Sinn Fein facing fresh sanctions

Paul Murphy addressed the House of Commons on Tuesday

Fresh financial sanctions against Sinn Fein have been announced by Northern Ireland Secretary Paul Murphy.

Mr Murphy told the Commons he would talk to Sinn Fein next week before making his final decision.

The move follows a report which said some senior members were involved in authorising a £26.5m raid, along with other robberies.

Mr Murphy extended for another year existing sanctions which deprive Sinn Fein of £400,000 per year in expenses.

He said the Commons would also debate a government motion to suspend other allowances paid to the party's MPs who declined to take their seats.

Mr Murphy rejected calls to exclude Sinn Fein from the political process. He said that would not deliver long-term stability.

But he said Sinn Fein must commit to non-violence.

The Independent Monitoring Commission's report recommended imposing financial penalties on Sinn Fein.

Allowances stripped

The statement on Tuesday also suggested the party's MPs are stripped of Westminster allowances of about £400,000 a year.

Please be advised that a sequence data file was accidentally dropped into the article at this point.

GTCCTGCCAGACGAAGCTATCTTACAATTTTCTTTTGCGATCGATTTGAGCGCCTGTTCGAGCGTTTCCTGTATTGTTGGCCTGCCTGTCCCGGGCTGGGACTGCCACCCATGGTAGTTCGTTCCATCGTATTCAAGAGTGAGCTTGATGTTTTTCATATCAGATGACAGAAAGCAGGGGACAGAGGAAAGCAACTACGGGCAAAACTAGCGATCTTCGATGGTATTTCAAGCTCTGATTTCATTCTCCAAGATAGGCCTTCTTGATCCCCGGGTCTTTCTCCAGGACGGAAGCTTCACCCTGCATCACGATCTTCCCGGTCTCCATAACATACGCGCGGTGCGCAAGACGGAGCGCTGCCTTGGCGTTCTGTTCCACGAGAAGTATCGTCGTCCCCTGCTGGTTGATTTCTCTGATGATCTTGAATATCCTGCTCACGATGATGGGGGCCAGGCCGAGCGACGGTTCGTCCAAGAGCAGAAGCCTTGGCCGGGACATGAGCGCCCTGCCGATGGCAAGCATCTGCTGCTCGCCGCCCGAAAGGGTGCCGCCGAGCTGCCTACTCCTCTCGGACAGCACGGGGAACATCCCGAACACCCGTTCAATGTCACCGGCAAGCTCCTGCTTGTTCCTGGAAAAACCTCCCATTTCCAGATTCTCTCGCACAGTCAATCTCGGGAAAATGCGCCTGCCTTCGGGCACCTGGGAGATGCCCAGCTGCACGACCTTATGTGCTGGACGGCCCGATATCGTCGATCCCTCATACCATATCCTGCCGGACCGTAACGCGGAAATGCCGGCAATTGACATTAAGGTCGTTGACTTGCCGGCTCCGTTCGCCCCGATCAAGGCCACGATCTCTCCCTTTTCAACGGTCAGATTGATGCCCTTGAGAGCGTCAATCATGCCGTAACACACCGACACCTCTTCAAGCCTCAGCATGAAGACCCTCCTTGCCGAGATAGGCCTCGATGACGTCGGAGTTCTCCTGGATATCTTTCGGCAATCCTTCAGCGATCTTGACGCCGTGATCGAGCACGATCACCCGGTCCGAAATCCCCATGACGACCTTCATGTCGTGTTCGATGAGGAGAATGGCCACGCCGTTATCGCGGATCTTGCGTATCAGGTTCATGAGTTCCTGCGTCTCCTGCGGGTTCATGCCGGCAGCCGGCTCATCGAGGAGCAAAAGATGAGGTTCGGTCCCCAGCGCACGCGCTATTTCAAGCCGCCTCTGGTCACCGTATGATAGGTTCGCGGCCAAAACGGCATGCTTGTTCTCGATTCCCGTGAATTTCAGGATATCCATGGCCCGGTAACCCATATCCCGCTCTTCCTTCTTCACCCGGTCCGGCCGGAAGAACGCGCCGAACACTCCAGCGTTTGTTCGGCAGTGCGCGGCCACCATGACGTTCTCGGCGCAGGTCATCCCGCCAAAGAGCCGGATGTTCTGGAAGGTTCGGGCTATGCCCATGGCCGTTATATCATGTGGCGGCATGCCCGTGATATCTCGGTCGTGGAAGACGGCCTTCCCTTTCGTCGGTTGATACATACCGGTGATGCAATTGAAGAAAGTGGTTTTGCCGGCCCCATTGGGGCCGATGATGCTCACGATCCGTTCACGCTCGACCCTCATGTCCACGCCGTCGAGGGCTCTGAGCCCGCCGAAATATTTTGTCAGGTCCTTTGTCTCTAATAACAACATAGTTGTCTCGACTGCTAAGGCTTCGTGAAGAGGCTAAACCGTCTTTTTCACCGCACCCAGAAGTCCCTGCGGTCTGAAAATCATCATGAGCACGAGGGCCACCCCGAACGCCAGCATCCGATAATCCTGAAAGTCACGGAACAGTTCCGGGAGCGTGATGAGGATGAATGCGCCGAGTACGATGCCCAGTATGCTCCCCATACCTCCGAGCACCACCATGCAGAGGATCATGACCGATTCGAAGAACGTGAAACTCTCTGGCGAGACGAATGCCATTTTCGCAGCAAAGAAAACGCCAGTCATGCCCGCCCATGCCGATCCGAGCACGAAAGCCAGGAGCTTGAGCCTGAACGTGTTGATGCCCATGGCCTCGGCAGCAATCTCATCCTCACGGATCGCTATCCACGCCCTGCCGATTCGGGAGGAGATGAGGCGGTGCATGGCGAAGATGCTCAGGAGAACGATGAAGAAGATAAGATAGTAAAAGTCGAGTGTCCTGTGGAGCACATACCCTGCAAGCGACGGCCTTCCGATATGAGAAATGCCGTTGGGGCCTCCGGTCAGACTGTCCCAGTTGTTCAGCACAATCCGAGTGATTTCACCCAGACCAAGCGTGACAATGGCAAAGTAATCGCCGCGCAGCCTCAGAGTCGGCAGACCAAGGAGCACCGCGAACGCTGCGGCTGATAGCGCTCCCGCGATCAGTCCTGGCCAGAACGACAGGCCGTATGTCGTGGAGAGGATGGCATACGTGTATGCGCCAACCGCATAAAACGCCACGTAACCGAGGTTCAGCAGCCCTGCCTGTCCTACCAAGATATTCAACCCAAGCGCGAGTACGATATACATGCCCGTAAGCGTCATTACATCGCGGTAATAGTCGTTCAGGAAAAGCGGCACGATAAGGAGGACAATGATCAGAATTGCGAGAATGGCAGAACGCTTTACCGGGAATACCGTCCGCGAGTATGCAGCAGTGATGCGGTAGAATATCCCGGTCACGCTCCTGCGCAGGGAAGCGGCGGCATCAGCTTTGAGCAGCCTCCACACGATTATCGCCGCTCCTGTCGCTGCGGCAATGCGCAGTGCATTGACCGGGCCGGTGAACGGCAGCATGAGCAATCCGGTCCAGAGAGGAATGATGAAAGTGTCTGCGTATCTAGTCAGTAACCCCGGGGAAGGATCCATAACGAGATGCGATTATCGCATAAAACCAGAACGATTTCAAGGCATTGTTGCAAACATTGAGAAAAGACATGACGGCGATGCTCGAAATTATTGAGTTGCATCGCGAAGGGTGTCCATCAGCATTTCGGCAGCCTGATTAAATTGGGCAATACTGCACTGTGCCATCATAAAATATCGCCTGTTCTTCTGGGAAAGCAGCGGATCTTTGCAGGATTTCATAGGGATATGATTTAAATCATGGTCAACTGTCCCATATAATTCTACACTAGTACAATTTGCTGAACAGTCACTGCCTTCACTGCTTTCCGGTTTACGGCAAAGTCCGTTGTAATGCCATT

The Independent Monitoring Commission - which monitors paramilitary activity - issued its report earlier this month.

It backed the police assertion the IRA was behind the raid at the Belfast headquarters of the bank on 20 December - a claim the IRA denies.

Nearly £3m found in raids in the Irish Republic last week during an investigation against alleged money laundering, is being tested to see if it is linked to the robbery.

The IMC's findings were based on intelligence information.

The four-strong commission also blamed the paramilitary group for robberies in Belfast and County Tyrone in which several people were abducted.

The commission said it would have recommended Sinn Fein's exclusion from office if the assembly was still sitting.

In the absence of devolution, Mr Murphy should "consider imposing financial penalties", it said.

Sinn Fein has rejected the report because it said the IMC was "not independent".

Speaking after rallies in Belfast and Londonderry on Monday night, party chief negotiator Martin McGuinness said Sinn Fein would resist attempts to criminalise them.

Ulster Unionist leader David Trimble has said the Northern Ireland Assembly should be recalled to set in motion the system for excluding Sinn Fein from government.

He said the action should be announced when Mr Murphy makes his statement to the Commons.

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